In fact, the more one attacks a person's character, the less one actually has to pay attention to his message. But, of course, this is the unadmitted plan of those offended by the message. This type of defensive strategy is often seen among racists and sexists. To take one example, many people opposed to sexual equality would never dare attack it directly. But they will go into almost apoplectic fits in their denunciation of the character of any woman pushing hard for equal rights. Their passionate denunciation of the person is so overpowering and unfair, that one has to wonder what is the real agenda. "The gentleman doth protest too much" and it makes one suspicious of the speaker's motives.
Those who call the prophet "offensive" and "abrasive" fail to examine themselves in this matter. The public never considers how their defensive behavior in ignoring the prophet's message forces the prophet to take on a more "abrasive" demeanor. The sheer frustration of the prophet in being rejected by the comfortable, even out of mere self-defense, would soon lead the prophet to have a "short fuse" and a "bad temper."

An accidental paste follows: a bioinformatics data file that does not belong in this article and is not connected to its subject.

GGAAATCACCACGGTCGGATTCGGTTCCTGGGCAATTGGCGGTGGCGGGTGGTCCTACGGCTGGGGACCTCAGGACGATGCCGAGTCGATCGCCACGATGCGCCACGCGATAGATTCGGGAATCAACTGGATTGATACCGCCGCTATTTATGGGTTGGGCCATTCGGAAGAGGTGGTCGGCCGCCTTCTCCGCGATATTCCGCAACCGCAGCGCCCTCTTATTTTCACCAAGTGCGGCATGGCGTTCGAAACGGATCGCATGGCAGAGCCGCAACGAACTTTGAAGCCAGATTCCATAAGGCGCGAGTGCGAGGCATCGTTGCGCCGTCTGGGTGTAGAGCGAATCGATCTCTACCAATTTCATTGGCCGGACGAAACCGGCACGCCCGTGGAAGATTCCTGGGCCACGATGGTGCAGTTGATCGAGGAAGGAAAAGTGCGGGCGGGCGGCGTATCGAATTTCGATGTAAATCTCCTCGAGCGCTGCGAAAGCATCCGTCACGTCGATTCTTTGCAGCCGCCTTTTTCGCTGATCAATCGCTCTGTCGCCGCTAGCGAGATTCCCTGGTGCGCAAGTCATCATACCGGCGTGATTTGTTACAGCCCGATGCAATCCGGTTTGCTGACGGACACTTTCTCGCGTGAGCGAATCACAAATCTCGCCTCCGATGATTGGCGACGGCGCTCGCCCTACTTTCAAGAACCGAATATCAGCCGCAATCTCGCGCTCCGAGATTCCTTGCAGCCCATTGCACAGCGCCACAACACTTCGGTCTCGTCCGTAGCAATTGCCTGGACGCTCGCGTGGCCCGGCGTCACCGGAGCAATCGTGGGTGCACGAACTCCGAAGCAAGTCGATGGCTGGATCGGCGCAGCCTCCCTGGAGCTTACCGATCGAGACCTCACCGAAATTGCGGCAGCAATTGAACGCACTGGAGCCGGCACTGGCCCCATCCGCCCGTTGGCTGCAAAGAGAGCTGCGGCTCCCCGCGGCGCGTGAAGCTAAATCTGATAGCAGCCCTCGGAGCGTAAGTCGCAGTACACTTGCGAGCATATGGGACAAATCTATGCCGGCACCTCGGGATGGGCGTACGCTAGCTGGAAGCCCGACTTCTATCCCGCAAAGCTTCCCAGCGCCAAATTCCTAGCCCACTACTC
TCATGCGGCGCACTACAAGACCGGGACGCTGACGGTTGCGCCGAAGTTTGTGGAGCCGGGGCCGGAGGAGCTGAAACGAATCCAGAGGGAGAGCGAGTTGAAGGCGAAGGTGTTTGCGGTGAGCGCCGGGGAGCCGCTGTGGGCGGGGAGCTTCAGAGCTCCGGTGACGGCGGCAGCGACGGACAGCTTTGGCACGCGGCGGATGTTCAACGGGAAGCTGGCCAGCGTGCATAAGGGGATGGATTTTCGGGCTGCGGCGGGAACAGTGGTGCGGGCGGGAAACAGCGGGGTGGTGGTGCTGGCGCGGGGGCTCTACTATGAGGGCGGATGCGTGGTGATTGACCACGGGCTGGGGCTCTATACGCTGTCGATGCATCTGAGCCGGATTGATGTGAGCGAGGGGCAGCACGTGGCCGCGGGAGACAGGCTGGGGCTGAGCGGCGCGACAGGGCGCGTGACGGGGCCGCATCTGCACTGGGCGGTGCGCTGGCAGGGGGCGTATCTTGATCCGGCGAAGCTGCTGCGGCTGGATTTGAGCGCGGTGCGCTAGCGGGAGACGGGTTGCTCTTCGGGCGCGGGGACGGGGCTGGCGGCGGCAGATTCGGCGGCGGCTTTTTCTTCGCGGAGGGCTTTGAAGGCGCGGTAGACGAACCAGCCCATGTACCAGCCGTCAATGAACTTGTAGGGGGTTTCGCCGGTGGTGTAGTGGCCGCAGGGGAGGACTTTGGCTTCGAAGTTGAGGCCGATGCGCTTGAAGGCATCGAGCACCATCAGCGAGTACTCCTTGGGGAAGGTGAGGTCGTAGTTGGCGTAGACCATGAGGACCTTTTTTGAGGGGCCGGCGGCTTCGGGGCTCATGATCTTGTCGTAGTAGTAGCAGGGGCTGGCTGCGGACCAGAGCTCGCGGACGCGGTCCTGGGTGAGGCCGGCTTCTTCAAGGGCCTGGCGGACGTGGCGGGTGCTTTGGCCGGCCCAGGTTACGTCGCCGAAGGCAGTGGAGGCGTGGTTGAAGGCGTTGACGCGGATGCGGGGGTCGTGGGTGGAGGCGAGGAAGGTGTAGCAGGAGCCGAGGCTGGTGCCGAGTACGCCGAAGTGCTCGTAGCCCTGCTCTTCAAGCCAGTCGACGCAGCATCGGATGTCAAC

Another popular charge against the prophet is that he is arrogant. But the prophet is less arrogant than the average professor. In fact, the prophet is much more likely to be aware of all that he does not know because he realizes how little academic effort there is on behalf of the new perspective that the prophet is urging. Academicians publish within narrow paradigms in order to further their careers. If they do not follow the narrow patterns, they are ignored by other colleagues or even dismissed from university employment. This narrow, constrictive paradigm approach is not one that is open to alternative views, especially not to ones that are offered by a prophet.